The standard surgical treatment of upper tract urothelial carcinoma is radical nephroureterectomy with complete excision of the ipsilateral bladder cuff. This was proposed by Kimball and Ferris in 1933 (1), after the authors found a high incidence of tumor in the remaining ureter following a radical nephrectomy for upper tract urothelial carcinoma. Some 40 years later, Strong and Pearse in 1976 quantified an average of 30% recurrence rate of urothelial carcinoma in the ureteral stump when incomplete nephroureterectomy was performed (2). Thus, a radical nephroureterectomy with complete excision of the bladder cuff is the standard surgical treatment of upper tract urothelial carcinoma (3,4).

In the open approach, the kidney is removed along with the ureter and its bladder cuff. The surgery can be performed with one large incision to remove the kidney, the ureter, and the bladder cuff. This is achieved through a midline or thoracoabdominal incision. Alternatively, two separate incisions can be made, i.e., a flank or subcostal and a Gibson incision.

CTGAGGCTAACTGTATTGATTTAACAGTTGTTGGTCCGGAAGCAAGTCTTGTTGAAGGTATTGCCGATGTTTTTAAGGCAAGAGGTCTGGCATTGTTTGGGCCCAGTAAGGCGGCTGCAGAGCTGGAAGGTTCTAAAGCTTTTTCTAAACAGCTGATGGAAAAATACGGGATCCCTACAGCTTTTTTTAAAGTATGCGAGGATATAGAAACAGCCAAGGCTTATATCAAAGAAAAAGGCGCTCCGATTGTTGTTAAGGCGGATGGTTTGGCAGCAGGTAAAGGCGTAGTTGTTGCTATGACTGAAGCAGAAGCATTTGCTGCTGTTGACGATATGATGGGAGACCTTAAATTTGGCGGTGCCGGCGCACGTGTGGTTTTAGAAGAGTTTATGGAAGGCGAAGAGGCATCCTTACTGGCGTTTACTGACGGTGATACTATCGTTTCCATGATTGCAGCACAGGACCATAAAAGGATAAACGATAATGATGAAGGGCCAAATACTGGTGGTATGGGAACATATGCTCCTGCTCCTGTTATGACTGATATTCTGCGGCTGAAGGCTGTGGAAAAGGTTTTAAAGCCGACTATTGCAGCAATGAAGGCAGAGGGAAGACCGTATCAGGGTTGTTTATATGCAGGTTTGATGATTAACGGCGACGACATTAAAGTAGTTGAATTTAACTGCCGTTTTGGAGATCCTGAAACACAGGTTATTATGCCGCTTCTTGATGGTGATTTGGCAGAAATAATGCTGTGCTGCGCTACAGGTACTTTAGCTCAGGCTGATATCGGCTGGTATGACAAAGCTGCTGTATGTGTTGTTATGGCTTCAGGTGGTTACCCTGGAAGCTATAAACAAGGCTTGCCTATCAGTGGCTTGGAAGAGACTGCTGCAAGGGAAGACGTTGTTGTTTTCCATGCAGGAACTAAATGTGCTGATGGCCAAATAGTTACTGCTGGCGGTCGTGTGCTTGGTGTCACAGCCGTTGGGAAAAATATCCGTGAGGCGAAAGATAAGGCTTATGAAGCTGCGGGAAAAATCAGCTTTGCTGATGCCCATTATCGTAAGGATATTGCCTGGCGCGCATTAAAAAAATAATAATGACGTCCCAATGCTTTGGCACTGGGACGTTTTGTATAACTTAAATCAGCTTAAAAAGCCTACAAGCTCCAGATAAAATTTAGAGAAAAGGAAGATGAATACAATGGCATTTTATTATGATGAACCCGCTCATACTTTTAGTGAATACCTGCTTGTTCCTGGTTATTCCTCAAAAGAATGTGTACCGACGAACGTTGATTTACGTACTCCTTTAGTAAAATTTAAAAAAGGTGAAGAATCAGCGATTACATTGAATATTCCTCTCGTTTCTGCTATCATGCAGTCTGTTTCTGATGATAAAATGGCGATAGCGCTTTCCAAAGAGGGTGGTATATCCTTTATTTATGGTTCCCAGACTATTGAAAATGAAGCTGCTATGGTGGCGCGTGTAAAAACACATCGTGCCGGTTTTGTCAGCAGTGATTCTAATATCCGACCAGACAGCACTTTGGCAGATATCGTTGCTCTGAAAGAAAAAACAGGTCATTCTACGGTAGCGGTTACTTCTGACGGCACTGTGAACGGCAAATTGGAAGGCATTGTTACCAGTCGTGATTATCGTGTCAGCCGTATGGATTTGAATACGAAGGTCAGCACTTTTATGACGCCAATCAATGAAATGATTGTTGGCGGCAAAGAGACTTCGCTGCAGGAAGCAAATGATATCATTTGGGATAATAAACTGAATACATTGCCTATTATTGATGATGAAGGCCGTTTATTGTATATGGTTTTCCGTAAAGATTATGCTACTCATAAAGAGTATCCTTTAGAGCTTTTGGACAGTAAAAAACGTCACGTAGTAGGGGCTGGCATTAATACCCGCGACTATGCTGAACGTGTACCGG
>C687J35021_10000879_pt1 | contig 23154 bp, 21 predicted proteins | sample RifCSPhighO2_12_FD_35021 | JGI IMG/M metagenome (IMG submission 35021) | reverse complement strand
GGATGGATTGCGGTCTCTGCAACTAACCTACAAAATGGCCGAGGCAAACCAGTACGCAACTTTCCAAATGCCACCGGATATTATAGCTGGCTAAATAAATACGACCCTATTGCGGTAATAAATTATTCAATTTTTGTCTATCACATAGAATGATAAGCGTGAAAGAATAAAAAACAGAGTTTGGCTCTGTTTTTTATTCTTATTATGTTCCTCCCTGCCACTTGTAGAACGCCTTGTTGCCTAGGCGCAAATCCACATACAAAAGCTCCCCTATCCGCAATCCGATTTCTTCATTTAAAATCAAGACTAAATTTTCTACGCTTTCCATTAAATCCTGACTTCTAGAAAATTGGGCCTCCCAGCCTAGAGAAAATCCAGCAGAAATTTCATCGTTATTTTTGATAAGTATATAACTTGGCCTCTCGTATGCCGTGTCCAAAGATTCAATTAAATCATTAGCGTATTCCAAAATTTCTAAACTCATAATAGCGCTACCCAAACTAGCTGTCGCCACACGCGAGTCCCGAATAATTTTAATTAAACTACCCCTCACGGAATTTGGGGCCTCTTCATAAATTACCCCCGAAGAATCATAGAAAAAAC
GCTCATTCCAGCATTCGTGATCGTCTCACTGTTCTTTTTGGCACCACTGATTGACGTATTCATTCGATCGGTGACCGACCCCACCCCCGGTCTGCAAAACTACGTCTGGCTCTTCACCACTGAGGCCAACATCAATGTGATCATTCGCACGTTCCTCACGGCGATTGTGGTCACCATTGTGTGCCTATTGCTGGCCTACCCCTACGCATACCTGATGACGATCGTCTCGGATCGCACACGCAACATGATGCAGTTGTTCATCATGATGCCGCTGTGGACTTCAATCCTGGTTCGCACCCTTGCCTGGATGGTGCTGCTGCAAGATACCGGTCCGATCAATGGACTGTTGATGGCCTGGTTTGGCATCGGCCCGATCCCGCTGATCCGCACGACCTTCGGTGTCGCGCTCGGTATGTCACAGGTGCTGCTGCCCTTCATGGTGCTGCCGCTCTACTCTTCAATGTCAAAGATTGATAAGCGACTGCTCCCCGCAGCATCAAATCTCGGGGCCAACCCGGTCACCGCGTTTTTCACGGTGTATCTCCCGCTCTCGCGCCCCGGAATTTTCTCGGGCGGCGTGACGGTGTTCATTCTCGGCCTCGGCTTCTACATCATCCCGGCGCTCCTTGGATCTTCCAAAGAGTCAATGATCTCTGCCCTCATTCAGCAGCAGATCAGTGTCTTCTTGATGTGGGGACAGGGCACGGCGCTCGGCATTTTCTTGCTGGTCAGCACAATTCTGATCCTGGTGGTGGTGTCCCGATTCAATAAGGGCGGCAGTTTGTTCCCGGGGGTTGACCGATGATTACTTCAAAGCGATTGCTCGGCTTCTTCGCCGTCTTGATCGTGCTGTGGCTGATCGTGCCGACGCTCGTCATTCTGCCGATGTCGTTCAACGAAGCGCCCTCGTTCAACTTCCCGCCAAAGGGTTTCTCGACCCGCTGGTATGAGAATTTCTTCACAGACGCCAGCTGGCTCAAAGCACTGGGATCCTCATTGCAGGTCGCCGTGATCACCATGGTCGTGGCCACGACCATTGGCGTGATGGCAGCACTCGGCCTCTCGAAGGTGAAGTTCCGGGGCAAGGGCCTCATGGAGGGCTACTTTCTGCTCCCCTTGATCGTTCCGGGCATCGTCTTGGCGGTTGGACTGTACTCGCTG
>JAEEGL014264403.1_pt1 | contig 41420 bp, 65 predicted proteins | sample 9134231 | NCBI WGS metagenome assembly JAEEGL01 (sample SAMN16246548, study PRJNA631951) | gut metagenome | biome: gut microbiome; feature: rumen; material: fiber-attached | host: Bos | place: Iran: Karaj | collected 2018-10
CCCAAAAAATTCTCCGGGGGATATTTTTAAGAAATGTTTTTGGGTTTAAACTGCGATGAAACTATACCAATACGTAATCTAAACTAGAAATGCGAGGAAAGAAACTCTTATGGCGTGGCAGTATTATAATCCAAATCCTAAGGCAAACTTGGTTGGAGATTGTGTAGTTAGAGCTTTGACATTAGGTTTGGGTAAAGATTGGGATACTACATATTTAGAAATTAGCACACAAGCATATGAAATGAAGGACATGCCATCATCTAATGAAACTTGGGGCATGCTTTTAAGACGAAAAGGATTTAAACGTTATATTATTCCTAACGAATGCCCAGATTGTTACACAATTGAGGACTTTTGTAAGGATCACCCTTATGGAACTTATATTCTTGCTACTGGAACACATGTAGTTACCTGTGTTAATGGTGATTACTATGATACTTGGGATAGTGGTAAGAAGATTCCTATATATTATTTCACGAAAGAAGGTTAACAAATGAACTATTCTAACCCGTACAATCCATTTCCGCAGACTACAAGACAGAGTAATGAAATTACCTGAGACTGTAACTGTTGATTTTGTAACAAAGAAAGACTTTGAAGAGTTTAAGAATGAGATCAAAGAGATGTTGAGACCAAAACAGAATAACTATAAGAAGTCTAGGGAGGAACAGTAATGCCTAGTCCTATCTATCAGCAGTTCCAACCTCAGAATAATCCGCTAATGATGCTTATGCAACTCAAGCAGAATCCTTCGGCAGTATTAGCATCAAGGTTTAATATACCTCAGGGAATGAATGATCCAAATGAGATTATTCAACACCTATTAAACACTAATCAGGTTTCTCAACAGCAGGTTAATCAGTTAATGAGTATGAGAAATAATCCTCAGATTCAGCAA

Laparoscopic nephroureterectomy is becoming increasingly common as laparoscopic radical nephrectomy has now become the "gold standard" for the treatment of localized renal cell carcinoma (5). The advantages of laparoscopic radical nephrectomy over the open approach can also be applied to the laparoscopic nephroureterectomy. These include less intraoperative blood loss, less postoperative pain, faster recovery, and better cosmesis. However, to date there are few series reported with long-term follow-ups (6).

Although rare case reports of trocar site recurrence have been reported (7), the more crucial issue regarding oncologic control of laparoscopic nephroureterectomy is the management of the distal ureter and the bladder cuff.

As surgeons are attempting to keep the procedure as minimally invasive as possible, multiple techniques have been described.

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